I made more money in the first 2 months after the shop closed than I did the previous year. Granted I made 1/2 as much that last year as I made the previous year, and 1/3 what I made the year before that, but still... I couldn't believe that someone thought my time was worth so much. And they paid for social security, state income tax, medical, even something called a "401k" (which I thought was a scam at first).

For someone used to doing payroll and deducting social security, insurance, taxes, and such, this was unbelievable.

I bought a new car in 2003, something that, when I owned the shop, I swore I'd never do. Cars were $2000 max when I had the shop, and I never got comprehensive insurance because I could never afford it. A new car? Forget it.

I learned that there is a bigger world than Campy vs Shimano, mtb vs road, hardtail vs full suspsension, Ritchey tires vs Panaracer. I learned how much someone sacrifices to pick up a bike at 5 pm, and if it's not ready, why they are so upset. Ditto picking up bikes for weekend rides. If I miss a ride, even one I forgot wasn't even being held, it's a big blow, a big disappointment. As a shop guy I just rode whenever I could, and that meant riding after whenever the last customer left the shop. In the spring and fall I'd ride in the dark, and in the winter I rode in the store, late late late.

I realized that upholding your word, no matter what the cost, is critical for a small business. People deal with you, not some vague corporate identity. They expect personal attention. From you. Over-promising is the worst thing you can do. So if the bike "might" be done on Tuesday night, say it'll be done Wednesday. Either that or make sure it's done Tuesday morning, before the shop opens and before things get so crazy that you can't finish it by 5 PM Tuesday.

I also learned to appreciate how much time and effort my friends spent helping at my shop. My teammates (and they were pretty much all friends of mine as well) would sometmes show up on Saturday after the morning ride to talk to customers, talk to them about what they knew about bikes and stuff ("Oh, if you want to carry your bike on the car, this is my car and this is the rack I have. The shop has them over here.").

I had one kid "working" for me. I couldn't pay him so I told his parents I couldn't hire him. But they wanted him to work for me, and they were willing to pay for it. So they paid him for the whole summer, his mom or dad calling every now and then to make sure things were okay with him. The next summer I paid him but I remember being really puzzled with the procedure, like, "Hey, this doesn't seem familar to me."

One friend spent a couple months doing my books, a day a week. This was after he designed and built our enormous loft in the second location, a project that took him out of "real life" circulation for about two months. During the build he managed to fall off the second floor deck, landing in a pile of scrap below (luckily he was only out for a few days). He even had a piece of wood fall on his face (and I happened to be snapping pictures when it happened). He helped with the Bethel races as well, doing a lot of the gritty paperwork that I love to hate.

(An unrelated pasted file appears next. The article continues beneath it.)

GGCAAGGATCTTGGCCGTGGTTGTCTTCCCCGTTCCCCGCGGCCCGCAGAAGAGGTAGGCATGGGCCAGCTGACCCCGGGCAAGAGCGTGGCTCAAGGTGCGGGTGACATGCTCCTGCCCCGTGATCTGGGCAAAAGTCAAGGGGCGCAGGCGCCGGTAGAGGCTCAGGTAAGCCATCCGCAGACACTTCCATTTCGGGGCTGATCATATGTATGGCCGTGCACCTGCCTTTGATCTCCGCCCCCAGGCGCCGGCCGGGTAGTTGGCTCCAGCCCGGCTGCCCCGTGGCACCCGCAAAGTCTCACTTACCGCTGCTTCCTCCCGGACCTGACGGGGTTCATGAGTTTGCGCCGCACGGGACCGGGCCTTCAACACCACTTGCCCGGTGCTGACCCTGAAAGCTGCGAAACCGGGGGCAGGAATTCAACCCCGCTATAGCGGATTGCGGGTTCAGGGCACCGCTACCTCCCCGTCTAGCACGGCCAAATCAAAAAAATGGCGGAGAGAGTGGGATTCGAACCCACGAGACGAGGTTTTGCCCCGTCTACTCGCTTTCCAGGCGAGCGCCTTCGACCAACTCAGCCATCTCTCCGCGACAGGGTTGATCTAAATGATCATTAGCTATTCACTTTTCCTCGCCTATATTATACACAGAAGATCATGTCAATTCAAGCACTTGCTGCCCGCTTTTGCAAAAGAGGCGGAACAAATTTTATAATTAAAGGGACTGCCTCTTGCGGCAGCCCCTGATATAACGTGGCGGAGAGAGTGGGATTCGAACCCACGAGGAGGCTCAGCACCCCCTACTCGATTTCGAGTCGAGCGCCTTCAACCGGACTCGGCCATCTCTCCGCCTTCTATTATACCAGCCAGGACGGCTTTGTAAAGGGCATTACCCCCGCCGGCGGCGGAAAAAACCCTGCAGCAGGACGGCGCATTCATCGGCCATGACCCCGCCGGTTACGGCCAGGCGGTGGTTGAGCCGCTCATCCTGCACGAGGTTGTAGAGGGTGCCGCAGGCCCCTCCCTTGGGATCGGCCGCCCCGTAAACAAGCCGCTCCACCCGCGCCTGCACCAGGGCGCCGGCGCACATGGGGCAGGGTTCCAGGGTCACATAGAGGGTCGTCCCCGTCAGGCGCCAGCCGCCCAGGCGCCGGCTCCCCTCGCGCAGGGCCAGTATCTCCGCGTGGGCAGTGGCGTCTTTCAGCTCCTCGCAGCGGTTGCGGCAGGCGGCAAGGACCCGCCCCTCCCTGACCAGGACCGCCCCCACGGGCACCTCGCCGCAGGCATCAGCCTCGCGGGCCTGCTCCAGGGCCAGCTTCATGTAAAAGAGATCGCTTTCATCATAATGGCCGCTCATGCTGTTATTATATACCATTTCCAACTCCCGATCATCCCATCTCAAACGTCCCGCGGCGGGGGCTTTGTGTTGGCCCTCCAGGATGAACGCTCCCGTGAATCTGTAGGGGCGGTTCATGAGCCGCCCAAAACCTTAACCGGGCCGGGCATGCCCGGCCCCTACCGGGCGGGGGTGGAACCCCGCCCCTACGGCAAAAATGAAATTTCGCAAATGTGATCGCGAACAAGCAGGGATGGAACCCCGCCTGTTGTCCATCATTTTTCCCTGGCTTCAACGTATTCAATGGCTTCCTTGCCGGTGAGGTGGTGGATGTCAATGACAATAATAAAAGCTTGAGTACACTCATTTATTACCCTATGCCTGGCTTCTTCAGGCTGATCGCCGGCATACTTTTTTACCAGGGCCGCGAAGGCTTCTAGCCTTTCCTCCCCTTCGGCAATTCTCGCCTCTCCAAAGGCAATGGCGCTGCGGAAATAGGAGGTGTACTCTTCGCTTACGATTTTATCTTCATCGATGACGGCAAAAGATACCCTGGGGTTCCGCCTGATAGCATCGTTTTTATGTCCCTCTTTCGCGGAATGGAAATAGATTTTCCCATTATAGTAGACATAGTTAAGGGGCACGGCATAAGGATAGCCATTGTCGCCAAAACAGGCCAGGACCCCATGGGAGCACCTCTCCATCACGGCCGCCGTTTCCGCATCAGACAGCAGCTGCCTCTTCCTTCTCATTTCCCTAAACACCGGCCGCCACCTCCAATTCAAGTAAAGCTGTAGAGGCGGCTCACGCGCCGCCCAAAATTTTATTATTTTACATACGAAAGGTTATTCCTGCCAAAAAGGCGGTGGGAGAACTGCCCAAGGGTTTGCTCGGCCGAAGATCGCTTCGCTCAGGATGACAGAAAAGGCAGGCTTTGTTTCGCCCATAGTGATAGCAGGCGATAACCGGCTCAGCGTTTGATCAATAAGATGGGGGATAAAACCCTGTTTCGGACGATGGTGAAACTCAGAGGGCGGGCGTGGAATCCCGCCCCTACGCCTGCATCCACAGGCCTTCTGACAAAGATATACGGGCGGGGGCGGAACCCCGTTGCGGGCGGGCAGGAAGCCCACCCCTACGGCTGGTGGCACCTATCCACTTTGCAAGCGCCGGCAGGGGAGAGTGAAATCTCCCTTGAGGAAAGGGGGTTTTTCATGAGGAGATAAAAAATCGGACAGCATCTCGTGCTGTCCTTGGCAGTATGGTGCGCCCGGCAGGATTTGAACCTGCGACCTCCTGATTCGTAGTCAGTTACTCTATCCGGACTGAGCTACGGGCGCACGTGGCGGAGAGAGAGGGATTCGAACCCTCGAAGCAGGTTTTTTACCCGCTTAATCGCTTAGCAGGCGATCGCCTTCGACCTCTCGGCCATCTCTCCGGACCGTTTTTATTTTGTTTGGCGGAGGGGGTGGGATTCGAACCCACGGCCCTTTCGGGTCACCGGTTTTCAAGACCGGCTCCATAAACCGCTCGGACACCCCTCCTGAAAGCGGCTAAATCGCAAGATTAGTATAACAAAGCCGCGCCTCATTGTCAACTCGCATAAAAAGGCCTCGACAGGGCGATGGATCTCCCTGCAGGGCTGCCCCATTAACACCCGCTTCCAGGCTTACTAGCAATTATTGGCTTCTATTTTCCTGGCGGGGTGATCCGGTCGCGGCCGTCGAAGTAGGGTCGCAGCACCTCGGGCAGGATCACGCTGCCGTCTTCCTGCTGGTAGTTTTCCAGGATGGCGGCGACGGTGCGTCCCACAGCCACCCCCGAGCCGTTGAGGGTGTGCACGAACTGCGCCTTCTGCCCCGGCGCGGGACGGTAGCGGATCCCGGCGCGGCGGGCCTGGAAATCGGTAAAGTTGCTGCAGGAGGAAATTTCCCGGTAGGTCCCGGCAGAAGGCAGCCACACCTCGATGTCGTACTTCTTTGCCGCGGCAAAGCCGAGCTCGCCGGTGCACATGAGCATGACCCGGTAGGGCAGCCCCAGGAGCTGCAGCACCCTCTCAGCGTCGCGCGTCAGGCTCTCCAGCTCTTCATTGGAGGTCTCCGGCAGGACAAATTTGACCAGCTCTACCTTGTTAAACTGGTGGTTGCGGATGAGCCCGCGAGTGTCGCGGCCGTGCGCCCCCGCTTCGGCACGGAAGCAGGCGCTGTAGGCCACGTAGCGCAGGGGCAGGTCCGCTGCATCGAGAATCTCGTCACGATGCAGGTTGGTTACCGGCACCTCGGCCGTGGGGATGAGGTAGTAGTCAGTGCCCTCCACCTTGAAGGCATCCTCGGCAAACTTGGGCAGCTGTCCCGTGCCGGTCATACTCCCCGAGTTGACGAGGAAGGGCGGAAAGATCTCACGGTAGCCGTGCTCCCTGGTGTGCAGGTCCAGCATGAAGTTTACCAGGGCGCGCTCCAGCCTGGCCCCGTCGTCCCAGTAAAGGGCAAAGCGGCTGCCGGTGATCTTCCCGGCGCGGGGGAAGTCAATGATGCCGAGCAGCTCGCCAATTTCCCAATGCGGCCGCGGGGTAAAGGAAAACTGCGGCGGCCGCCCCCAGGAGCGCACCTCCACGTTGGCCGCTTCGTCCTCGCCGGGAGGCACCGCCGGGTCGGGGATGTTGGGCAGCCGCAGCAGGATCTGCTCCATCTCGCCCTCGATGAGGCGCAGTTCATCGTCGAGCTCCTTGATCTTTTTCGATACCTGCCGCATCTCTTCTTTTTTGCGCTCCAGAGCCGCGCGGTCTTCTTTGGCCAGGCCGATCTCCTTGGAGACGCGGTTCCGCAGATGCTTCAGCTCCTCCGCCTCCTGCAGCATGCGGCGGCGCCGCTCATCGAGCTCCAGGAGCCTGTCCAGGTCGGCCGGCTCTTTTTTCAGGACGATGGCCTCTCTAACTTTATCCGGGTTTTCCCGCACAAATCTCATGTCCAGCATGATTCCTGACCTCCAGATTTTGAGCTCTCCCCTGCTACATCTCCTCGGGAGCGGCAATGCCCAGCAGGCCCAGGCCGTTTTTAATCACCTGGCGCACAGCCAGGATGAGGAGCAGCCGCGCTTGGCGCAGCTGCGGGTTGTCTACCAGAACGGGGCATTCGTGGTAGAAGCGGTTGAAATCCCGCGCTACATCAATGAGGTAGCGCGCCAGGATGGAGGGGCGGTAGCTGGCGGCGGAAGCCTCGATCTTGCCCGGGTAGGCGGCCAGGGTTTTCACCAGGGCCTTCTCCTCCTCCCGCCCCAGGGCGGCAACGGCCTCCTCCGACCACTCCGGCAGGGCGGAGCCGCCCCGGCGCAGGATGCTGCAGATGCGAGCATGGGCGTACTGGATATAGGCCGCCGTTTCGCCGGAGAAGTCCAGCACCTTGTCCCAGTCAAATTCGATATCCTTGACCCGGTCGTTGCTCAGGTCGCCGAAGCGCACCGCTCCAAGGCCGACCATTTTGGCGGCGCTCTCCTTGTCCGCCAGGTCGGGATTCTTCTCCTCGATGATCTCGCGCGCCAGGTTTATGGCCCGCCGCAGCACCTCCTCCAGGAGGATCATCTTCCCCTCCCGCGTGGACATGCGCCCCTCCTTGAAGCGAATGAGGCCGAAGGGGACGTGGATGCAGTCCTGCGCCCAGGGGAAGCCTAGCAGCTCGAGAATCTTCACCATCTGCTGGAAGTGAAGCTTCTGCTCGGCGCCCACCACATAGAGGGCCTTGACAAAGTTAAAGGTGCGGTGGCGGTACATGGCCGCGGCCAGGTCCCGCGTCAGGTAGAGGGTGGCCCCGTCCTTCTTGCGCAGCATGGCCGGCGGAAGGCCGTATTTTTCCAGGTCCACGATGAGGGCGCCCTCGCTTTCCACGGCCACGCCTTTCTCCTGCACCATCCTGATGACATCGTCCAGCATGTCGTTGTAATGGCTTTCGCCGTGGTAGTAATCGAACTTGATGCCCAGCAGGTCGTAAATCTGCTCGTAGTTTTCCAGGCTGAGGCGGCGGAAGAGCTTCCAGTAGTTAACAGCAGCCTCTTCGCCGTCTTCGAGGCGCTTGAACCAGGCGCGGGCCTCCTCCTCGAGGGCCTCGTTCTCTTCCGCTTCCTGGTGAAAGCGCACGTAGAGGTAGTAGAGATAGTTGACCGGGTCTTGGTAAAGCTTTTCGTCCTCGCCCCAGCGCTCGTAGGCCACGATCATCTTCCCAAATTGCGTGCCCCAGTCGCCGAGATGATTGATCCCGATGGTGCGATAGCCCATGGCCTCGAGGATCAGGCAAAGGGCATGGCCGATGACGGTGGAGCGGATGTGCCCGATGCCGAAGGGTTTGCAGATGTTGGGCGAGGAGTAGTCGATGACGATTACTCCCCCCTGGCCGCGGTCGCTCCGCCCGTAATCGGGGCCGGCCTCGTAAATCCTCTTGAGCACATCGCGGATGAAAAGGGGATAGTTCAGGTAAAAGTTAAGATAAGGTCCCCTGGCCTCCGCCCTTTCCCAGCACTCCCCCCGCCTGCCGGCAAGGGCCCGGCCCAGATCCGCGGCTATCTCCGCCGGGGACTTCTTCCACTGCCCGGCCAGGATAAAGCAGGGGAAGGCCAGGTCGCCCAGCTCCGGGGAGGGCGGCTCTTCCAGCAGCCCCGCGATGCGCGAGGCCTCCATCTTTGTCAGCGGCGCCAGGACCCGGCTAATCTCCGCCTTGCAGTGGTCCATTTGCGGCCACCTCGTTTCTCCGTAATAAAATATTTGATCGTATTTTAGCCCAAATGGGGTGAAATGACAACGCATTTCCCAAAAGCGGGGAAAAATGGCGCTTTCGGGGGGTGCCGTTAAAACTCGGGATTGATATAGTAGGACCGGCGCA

And, get this: he even led me out at races! That's a friend.

Another guy spent probably five years helping with Bethel, and he helped paint the shop (he painted for a living). The landlord gave us paint, we painted. Because he's a pro, he painted everything that required a ladder, and he even brought a co-worker to help him out. I learned after many, many years that he's the one that gives me discrete little pushes up the hill at Bethel. If you ever saw me at the top of the hill at Bethel, looking around with a puzzled look on my face, that's what just happened.

Another friend would show up, out of the blue, on a day off, and put in an hour or 8 of hard work, grin, do the whole gangster knucks/slap/whatever thing to say they're taking off, and drive away. He worked with me for years, starting off as a kid, finishing off as a young adult ready to take over his family's business. When he was starting to get into racing, we'd ride after work every day, returning to the shop to detail our bikes in excrutiating detail. We'd discover new polishes for aluminum, waxes for the frame, and spend countless hours using such stuff on the bikes. We even used a drill press to drill out a bunch of chainrings, but when I realized how flexy they were, we stopped that experiment.

A decade down the road he's running his extremely successful business, his dad still lending a hand every now and then. It used to be the dad introducing the son. "Hi, Mister So-and-so, this is my son." Now it's the other way around. "Hi Mister So-and-so, this is my dad." Amazing.

And, yeah, he also rode his brains out for me, at least until he was so strong he could ride me off his wheel.

I didn't realize what they gave me until I got into the position where I wanted to offer the same help. When I worked an unusual three day a week shift, I knew what I wanted to do on my days off. I called my friend and told him I could help out a couple days a week. I didn't do very much, I don't think, mainly taking out garbage and cleaning stuff up, but I got to help work on some very cool things. When my time at that job ended, so did my short stint volunteering at my friend's business.

At some point, when I recovered from my extreme bike shop burnout, I'd offer a hand at the shop I patronized, spending a hour or two, maybe more, talking or wrenching or something. I trued a wheel at one busy shop while everyone was running around, built bikes at another, and did some repairs and assemblies at yet another. I haven't done this too much. I am very, very selective of where I make my work offers, and I've done so only at shops that support the local cycling scene. My volunteer work keeps me fresh, lets me see things from a slightly different perspective, and reminds me to appreciate the (good) local shops.

The last thing is important because of one overriding reason. Everyone starts at their local shop, and for that reason alone, it's critical to have them around.

Ultimately that's what I've learned from having a shop.